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Eldon

On Hamma Hamma Bay, was a brisk town in the early 1900’s, when logging operations on the upper Hamma Hamma River were extensive. During the 1930s, a CCC side camp was stationed near the river. Weathered buildings along the bay and an abandoned railroad fill are reminders of this vanished activity. Constructed in 1924, two identical concrete tied-arch bridges that span the South Hamma Hamma River and North Hamma River on either side of Eldon are listed in the National Register for the innovative engineering employed at the time of construction.

North of Eldon US 101 swings across the Hamma Hamma River and again plunges into dense forests broken occasionally by small clearings and open spaces, which afford panoramic views of Hood Canal and the wooded shores beyond. Traces of development remain, with the Hamma Hamma Oyster Co. on the canal side and Camp Hamma Hamma against the mountain.

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South and North Hamma Hamma River Bridges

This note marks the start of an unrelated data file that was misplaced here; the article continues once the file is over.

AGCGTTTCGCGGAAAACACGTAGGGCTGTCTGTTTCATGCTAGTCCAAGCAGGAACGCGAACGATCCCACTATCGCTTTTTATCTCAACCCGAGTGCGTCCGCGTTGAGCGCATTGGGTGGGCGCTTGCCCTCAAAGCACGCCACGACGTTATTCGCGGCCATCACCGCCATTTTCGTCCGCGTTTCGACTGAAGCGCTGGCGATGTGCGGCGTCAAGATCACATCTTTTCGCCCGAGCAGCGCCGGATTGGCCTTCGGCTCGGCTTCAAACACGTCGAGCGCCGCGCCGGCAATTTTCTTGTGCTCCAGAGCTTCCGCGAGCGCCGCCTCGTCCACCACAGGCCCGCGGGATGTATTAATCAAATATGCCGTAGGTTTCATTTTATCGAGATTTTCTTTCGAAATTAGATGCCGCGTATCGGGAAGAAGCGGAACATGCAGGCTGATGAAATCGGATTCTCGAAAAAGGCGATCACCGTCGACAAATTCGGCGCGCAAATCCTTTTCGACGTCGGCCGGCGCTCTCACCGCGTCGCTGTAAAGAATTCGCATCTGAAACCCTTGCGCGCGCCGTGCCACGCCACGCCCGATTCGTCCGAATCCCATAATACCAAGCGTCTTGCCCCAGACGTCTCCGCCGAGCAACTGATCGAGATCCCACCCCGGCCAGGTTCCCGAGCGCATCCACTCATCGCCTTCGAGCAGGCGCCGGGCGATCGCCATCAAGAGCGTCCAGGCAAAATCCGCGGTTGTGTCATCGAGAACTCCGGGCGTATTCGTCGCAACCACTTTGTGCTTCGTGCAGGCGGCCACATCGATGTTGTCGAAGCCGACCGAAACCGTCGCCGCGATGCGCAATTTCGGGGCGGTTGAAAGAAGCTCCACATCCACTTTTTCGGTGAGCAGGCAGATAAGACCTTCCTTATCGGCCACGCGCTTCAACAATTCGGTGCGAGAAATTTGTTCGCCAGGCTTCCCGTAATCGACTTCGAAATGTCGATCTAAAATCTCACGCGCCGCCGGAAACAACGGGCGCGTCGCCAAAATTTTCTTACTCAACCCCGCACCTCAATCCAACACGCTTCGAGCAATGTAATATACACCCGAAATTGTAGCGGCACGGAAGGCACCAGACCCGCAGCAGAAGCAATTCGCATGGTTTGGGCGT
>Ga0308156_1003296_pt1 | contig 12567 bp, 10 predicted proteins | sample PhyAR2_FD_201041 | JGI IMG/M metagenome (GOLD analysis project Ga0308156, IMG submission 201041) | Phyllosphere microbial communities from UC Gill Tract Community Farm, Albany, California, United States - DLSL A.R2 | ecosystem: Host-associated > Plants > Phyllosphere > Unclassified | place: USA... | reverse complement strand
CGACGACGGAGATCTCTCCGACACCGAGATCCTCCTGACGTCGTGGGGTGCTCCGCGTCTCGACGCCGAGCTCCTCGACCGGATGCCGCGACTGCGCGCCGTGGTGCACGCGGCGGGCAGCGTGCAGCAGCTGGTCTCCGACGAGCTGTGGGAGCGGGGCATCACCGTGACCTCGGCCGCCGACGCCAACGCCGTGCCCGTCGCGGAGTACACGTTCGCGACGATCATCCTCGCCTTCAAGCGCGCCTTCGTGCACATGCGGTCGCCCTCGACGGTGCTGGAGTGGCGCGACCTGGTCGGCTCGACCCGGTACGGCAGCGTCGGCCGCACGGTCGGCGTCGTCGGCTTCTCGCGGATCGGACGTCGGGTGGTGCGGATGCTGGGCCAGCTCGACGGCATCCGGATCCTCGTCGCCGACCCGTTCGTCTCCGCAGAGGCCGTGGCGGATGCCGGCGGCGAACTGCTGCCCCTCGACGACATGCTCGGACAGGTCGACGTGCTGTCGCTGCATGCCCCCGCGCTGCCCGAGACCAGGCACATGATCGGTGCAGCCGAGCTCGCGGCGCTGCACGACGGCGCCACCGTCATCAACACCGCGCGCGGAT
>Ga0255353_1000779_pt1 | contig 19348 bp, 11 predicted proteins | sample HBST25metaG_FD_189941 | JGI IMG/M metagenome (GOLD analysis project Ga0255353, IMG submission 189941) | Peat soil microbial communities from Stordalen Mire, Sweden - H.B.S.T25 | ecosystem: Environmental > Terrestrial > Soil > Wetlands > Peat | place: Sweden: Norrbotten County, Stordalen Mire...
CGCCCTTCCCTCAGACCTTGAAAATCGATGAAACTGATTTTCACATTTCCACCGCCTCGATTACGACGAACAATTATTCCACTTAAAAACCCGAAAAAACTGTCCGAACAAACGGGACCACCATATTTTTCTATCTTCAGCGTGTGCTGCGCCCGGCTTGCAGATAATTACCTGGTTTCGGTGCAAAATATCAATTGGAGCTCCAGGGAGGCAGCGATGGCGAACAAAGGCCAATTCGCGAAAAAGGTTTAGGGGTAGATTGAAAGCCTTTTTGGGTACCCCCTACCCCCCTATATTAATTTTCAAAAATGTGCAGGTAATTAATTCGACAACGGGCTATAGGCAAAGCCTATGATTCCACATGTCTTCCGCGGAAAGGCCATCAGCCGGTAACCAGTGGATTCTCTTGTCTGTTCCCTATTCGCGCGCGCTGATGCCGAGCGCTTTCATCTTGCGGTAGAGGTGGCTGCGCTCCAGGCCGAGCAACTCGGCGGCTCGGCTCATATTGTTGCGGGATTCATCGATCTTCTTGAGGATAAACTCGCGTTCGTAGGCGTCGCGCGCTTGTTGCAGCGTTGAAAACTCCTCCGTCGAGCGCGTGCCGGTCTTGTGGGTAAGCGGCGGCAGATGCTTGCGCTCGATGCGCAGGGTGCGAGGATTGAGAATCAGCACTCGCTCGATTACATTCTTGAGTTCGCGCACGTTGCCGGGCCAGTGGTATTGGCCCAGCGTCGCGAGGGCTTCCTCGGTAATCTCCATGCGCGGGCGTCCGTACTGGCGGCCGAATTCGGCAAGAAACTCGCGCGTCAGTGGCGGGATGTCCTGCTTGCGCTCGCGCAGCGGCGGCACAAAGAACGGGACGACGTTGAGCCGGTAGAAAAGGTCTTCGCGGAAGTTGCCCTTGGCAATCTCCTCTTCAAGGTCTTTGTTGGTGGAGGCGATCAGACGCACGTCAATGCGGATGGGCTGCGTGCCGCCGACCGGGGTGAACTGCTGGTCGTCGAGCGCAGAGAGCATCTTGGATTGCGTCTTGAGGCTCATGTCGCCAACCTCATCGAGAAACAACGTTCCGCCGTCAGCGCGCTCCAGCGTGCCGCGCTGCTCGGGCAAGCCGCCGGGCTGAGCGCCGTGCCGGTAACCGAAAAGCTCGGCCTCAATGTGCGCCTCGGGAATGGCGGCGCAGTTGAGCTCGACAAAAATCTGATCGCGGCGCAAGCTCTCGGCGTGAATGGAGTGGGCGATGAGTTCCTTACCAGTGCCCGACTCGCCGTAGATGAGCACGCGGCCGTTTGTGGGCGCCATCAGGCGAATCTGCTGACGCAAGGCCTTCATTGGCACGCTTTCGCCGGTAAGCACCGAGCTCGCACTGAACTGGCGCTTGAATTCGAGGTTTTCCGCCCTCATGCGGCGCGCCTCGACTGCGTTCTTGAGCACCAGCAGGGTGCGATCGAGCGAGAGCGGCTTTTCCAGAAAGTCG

Two identical single-spanned concrete tied arches were constructed by the Colonial Building Company in 1924 over the North Hamma Hamma and the South Hamma Hamma River. Spaced a few hundred feet apart, their arched forms frame a pathway of trees creating the momentary illusion of a serene, sheltered boulevard along Highway 101 on the Olympic Peninsula. Each bridge is 154 feet long, and consists of a 150 foot three hinged arch with a rise of 30 feet. Unlike the flat truss or girder, the arch exerts a horizontal thrust on the skewbacks. In most arches, massive abutments and foundations are necessary to resist the horizontal thrust. However, in the tied arch, the horizontal thrust is resisted by longitudinal ties which extend between the hinged springing points. In the Hamma Hamma River Bridges, the deck slab itself, which is hung by suspenders from the pair of arch ribs, acts as a tie. Since the arch is in compression, the deck slat, is subject to a tensile stress. The double function of the deck slab was an economical solution, and it eliminated the need of massive abutments. Originally, six reinforced concrete struts connected the Hamma Hamma River arches above the roadway. However, two struts were removed from each bridge to increase the vertical clearance of the spans. The North and South Hamma Hanuna River Bridges are two of five concrete tied arches within the State. Of the five bridges, their arch spans are the longest. They are a rare concrete arch form.